Paul Bochner of Electronic Concepts in New Jersey, for example, has had great success (14K+ followers on Instagram) by honing the brand’s voice to be aspirational and showcasing brands like McIntosh and B&W — that have incredible brand loyalty — in richly produced product and showroom videos. “These videos get thousands of views. Then, someone will come into the showroom and say they saw us on YouTube or Instagram.”
Content Do’s and Don’ts
Now that you’ve spent some time thinking about what makes you different in your market and how you want to show up on social media, think about your content. Here are some quick do’s and don’ts.
Do vary your content based on the platform. An Instagram post should be very different from a Twitter post, a Facebook post, or a LinkedIn post. Tailor the content and use best practices for each platform.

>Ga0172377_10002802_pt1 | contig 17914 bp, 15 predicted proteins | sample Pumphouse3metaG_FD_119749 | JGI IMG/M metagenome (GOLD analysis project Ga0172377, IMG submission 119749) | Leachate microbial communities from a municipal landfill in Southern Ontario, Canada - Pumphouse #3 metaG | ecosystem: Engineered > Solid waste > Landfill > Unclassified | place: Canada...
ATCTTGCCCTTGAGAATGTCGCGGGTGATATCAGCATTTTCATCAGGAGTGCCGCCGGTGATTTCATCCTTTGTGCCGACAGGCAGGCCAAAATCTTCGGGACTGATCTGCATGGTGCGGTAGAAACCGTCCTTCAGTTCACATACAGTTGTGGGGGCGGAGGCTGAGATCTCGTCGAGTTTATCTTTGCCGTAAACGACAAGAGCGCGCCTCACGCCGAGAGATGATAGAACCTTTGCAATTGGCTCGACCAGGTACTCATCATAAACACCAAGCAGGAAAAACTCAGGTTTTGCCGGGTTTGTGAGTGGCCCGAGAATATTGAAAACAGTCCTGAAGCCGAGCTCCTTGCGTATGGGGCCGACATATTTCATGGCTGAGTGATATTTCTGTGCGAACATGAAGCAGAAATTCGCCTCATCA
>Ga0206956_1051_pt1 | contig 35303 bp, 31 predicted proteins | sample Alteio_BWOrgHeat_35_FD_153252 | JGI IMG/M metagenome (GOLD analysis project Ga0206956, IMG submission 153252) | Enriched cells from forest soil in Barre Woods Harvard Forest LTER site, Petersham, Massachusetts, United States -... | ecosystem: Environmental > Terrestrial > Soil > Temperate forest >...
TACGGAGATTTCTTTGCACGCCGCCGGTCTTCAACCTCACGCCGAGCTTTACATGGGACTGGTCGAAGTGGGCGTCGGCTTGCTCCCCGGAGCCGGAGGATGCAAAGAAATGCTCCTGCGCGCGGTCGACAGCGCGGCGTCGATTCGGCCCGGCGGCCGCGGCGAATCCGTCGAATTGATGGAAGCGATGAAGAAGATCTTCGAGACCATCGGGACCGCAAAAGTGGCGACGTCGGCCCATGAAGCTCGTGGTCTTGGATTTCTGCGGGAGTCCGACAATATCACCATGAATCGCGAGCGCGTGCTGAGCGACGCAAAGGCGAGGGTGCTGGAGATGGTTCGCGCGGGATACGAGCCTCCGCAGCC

Don’t let your feed get stagnant. Posting the same type of content ad nauseum is no bueno. You want to deliver a variety of dynamic content that keeps your audience engaged. “There are only so many pictures of a beautiful living room or exterior that you can post without boring your audience,” says Abel. “Mix it up. Post a gorgeous professional shot of a project and then a day or two later post a photo of someone in the trenches or a project in the works.”
Do look for the “wow.” “New content is always good, but you need to be selective. Always look for the wow, even on the smaller projects,” says Otto Benson, president of Modern Home Systems. “Also, keep it clean and organized.”